Crate time is fine if it's only a normal amount of time. No dog should be in a crate for more than 6-8 hours, like when you are working and can't be home for them. It sounded like WitchChild was infering that it was much more time that that. That's inhumane. Their pooping problems may simply come from the lack of activity and lack of time to poop! In order to digest food and poop you have to move around and exercise.

About Old Roy, I too have heard that it's terrrible food, but some dogs have lived their whole lives on it just fine. So, it's hard to know.

Mandy
Blessed Be!

I was infering NO time in my post. I did not give that information. I will now though. Kota is never in her crate for more than 5 hours and she is almost 2 yrs old. I would never put them in for more than 6!

sassifrass7
10-01-2005, 11:13 AM
Hi,
I believe that the person posting the comment about "two small dogs in crates a lot of the time" was the first one on this string, "beaulanger". I guess I wasn't specific enough, I just assumed that everyone reading would start at the top.

Certainly I've always crate trained my shelties. And it has always worked well. I'm a stay at home Mom, so I don't crate much during the day. My shelties all sleep in their crates with the doors off. They love their beddies.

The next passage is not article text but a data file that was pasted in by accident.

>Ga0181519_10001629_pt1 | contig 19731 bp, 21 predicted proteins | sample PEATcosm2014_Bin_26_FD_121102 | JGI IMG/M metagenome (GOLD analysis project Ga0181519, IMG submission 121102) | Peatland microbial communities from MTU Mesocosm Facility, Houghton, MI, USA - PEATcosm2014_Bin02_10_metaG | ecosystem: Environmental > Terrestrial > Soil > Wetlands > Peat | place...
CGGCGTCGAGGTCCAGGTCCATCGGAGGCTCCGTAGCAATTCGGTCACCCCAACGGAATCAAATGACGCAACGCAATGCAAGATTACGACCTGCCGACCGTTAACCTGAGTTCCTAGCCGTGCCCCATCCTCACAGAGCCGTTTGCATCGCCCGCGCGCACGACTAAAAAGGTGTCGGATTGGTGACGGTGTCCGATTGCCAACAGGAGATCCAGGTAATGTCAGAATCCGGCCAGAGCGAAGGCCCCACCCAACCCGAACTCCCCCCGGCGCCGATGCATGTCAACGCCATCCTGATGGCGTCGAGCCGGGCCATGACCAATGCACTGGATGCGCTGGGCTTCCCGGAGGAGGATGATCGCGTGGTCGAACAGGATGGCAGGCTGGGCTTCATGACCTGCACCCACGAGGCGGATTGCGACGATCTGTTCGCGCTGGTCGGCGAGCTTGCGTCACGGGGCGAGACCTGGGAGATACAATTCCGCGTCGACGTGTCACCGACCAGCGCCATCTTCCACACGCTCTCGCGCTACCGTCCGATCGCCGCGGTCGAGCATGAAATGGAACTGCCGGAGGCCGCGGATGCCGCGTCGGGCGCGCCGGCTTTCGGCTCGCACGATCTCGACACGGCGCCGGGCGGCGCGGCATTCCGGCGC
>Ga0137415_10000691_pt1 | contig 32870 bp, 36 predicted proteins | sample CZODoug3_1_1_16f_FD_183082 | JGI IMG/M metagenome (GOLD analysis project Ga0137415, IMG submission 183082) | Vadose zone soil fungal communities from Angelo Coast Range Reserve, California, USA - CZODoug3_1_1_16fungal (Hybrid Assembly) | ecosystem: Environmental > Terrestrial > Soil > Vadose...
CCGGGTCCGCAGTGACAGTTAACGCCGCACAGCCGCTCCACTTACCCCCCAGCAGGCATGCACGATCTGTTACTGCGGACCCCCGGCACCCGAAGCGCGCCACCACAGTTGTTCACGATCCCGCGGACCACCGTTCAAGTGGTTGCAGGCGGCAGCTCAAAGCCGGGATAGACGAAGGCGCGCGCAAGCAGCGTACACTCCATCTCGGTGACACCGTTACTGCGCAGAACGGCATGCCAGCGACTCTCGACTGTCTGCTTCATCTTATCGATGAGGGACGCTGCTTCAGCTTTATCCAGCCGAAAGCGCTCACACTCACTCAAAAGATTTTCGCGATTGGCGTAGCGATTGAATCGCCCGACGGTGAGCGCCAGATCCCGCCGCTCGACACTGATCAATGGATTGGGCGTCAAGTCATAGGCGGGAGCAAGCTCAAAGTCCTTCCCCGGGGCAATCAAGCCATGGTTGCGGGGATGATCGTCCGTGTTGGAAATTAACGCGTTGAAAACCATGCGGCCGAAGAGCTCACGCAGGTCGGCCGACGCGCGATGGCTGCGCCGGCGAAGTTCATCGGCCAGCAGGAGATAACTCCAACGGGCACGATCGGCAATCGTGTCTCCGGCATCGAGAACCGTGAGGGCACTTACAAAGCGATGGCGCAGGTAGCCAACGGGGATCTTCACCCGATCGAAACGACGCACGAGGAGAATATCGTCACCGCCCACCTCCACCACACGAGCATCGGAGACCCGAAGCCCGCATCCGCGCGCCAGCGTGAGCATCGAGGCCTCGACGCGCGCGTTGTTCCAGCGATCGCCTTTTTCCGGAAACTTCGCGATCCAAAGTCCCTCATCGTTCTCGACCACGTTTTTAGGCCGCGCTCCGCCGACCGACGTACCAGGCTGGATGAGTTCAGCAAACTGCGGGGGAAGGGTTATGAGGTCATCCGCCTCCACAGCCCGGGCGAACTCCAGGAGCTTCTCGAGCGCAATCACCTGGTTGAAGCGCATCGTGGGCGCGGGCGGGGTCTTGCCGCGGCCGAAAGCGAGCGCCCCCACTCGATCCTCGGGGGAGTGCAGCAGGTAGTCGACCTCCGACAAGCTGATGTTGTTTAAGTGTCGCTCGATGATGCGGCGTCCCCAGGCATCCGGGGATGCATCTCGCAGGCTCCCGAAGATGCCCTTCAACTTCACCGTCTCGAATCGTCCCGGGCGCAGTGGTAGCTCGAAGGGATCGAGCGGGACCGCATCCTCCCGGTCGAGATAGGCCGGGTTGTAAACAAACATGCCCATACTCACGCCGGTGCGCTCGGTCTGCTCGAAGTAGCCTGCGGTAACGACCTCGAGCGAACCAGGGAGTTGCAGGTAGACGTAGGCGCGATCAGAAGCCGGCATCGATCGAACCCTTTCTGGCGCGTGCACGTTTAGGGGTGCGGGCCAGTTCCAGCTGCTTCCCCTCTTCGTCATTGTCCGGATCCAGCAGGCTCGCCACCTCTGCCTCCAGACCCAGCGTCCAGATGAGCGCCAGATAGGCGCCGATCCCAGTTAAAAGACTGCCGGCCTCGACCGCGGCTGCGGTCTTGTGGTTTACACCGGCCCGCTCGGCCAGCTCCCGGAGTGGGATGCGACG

I start my Sheltie Puppies getting them used to crates in their puppy pen with crates for sleeping in, with doors off of course. Then when they sleep in them comfortably, eventually I take away the puppy pen and just use the crates with the doors back on. I always raise my litters like that, And the puppy pen is in the family room so they aren't alone or isolated. But by the time my puppies go to their new homes, they are already comfortable sleeping in their crates and mostly house broken. I don't let them go to new homes until about 10-12 weeks.

I don't crate train my Chihauhaus though, they all sleep together at night in our half bath, with a heater to keep them toasty if it gets cold. They also are all paper trained and I want them to stay that way so they don't have to go out in the cold weather. Two are very tiny and short coated, they get cold very easily.

Anyway, just wanted to straighten out where the "too much crate time" idea started. Some neighbor of beaulanger I guess.

Thanks,
Mandy

ritabooker
08-11-2006, 07:48 PM
I am convinced that crate training is the reason Abby was able to become a civilized member of our household so quickly. She slept in a crate in the house until she was house-broken and stopped destroying stuff around the house. She would whine at night when she had to go, and I would get up in the middle of the night and take her out...then bring her back to bed in her crate. She was staying in her crate all night by the time she was 5 months old.
So, soon after that we moved her to a bed, to sleep in, and she wakes us up if she has to go out during the night, which is very rarely. When she would misbehave and act like a monster, we would calmly place her in her crate for a time-out. If we had to be gone for a few hours, we would leave her in her crate in the house. It seemed to make her feel more secure while we were gone. Now she is older, and she has a nice secure kennel outside where she stays while we are gone, but I am not so sure sometimes, she wouldn't rather be inside, in her crate.